Wed, 02/29/2012 - 15:03 | 2209093 DosZap
DosZap's picture

We are probably very far from such an outcome – far enough that it can be considered a tail risk. Yet, the risk in question is nothing less than a wholesale run on the fiat money system.

Fairly open and honest,  UNTIL this.

Wed, 02/29/2012 - 14:25 | 2208918 JW n FL
JW n FL's picture

 

 

Bernake Lends Against the Stock Purchases!

The Money is Rolled over into new Purchases of yet more stock!

The .25% that is paid on money barrowed?? that was raised from JUNK!! Collateral! to begin with? means NOTHING!!

 

Bernake Does NOT Need QE-3 outright where everyone can see it!

He has been printing every day of every week for YEARS! to push the market this much higher!

 

But becuase YOU FUCKING PROPOGANDA LOVING TOOLS DONT HAVE A WHITE PAPER ON HOW TO DO IT??? YOU ARE FUCKING BLIND??

 

It is days like today that I believe you fucking stupid fucks deserve what is happening to you.

Now down arrow for your ego becuase of your ignroance!

Wed, 02/29/2012 - 14:28 | 2208933 Christoph830
Christoph830's picture

Gladly.  Take a valium, dude.

Wed, 02/29/2012 - 16:46 | 2209572 JW n FL
JW n FL's picture

 

 

Your contribution to Fight Club is? a down arrow?? and complaining like a lil girl who needs a Tampon?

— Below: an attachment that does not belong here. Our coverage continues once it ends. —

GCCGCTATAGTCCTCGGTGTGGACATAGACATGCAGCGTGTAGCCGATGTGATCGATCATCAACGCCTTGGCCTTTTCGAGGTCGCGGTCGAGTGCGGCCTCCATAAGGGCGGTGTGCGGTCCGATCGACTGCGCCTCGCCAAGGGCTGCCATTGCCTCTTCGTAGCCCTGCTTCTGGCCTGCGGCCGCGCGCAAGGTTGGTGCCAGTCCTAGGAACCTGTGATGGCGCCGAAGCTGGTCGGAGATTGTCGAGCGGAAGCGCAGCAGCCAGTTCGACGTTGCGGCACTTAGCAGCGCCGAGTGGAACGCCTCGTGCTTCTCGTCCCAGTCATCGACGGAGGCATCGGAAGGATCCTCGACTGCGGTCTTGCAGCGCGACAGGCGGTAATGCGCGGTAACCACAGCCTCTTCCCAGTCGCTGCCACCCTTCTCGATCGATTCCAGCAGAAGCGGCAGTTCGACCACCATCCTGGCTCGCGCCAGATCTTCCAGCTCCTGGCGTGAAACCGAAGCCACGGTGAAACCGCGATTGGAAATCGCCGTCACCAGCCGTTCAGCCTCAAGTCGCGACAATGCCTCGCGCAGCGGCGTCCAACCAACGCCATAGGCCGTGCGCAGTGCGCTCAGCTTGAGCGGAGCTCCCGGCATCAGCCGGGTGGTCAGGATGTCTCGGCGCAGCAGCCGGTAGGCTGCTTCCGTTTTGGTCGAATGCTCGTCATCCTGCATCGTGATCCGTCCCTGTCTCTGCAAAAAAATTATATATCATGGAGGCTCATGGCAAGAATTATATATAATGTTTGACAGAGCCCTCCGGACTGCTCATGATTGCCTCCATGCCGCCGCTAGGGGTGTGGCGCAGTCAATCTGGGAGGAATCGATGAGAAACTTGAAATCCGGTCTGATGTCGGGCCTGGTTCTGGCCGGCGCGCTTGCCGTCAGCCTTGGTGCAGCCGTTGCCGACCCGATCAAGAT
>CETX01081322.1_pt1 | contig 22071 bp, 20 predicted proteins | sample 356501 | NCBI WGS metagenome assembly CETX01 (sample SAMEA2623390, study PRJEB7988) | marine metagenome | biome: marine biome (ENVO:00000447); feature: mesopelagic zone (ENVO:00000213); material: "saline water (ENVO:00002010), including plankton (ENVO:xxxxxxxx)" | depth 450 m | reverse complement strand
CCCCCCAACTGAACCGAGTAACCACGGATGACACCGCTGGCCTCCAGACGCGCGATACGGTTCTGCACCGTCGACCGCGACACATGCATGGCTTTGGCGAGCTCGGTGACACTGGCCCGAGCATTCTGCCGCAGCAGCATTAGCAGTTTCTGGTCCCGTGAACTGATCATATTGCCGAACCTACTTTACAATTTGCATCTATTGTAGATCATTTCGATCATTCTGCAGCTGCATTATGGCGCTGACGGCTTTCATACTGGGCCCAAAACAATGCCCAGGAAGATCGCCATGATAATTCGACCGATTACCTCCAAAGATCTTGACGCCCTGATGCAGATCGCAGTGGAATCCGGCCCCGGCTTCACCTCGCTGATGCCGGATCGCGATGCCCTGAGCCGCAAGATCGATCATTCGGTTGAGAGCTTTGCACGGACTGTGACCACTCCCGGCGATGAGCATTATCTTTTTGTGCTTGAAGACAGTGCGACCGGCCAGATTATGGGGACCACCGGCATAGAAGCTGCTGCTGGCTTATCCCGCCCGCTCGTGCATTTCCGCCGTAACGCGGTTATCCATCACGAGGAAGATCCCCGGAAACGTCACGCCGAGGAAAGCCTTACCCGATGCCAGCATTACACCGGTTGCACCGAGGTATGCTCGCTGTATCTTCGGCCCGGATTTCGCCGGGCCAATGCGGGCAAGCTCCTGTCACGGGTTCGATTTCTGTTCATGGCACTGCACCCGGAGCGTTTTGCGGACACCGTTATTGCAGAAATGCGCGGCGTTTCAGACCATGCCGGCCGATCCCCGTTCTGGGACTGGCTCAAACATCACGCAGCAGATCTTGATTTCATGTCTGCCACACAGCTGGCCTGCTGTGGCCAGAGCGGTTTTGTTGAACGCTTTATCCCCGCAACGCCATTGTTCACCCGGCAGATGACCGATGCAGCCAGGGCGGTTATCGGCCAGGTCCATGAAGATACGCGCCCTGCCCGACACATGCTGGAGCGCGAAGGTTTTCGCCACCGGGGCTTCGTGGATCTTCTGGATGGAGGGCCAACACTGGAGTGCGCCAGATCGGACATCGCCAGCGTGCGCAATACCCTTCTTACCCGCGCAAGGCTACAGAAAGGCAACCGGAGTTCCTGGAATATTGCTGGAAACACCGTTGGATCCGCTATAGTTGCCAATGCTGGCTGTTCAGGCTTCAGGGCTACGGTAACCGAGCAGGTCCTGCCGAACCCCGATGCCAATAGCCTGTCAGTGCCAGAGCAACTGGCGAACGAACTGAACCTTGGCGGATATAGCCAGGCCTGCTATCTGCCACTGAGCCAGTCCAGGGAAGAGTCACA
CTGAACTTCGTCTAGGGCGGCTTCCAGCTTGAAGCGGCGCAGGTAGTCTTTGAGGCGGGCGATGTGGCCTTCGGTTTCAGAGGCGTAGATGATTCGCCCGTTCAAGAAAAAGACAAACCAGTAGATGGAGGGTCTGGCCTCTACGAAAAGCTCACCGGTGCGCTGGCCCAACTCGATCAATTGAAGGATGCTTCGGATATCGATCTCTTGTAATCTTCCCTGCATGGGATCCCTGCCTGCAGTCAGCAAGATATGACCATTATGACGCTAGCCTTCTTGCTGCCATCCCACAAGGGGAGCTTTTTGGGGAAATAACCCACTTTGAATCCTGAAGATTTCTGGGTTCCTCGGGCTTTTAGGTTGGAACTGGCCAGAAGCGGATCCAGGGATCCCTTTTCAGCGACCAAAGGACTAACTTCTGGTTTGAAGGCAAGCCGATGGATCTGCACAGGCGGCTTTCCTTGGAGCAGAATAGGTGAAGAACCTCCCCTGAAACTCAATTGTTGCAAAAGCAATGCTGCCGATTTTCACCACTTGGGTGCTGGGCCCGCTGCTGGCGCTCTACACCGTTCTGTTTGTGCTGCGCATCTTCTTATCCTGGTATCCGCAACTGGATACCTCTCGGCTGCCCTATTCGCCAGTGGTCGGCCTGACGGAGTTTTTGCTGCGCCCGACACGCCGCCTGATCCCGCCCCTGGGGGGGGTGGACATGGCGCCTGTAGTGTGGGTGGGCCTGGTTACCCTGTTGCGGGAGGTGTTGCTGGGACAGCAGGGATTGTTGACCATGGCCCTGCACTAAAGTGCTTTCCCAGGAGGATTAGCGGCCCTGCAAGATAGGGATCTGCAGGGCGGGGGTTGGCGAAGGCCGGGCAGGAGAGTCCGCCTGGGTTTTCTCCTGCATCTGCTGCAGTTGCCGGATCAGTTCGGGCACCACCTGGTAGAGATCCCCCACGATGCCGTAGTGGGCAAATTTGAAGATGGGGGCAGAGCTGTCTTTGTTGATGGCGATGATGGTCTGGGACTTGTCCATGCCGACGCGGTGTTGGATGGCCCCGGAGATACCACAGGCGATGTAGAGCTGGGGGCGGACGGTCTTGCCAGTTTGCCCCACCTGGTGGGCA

Is anyone going by the Drug Store??

 

Christoph830 needs some Pamprin and a box of Tampons.. His Pussy Hurts!

Wed, 02/29/2012 - 14:30 | 2208950 Mr Lennon Hendrix
Mr Lennon Hendrix's picture

Only a green from me.  I agree; who needs a white paper doc when we could wipe our asses with Bernanke's words?

Wed, 02/29/2012 - 16:44 | 2209565 JW n FL
JW n FL's picture

 

 

You are a Good Sport.. as well as being well read and one better, being able to comprehend the playing field.

God Bless and God Love You.

Wed, 02/29/2012 - 14:31 | 2208952 barliman
barliman's picture

 

No

Down arrow because you have to emphasize EVERY word you type.

barliman

Wed, 02/29/2012 - 14:42 | 2209001 kito
kito's picture

He has been printing every day of every week for YEARS! to push the market this much higher!

bullshit jw. gold peaked in dollars after the last qe and it hasnt returned to its highs because ben HAS NOT BEEN PRINTING. no qe talk today and gold get hammered. gold will tell you when the dollar printing starts up again.....

Wed, 02/29/2012 - 16:42 | 2209396 JW n FL
JW n FL's picture

 

 

kito

He has been printing every day of every week for YEARS! to push the market this much higher!

bullshit jw. gold peaked in dollars after the last qe and it hasnt returned to its highs because ben HAS NOT BEEN PRINTING. no qe talk today and gold get hammered. gold will tell you when the dollar printing starts up again.....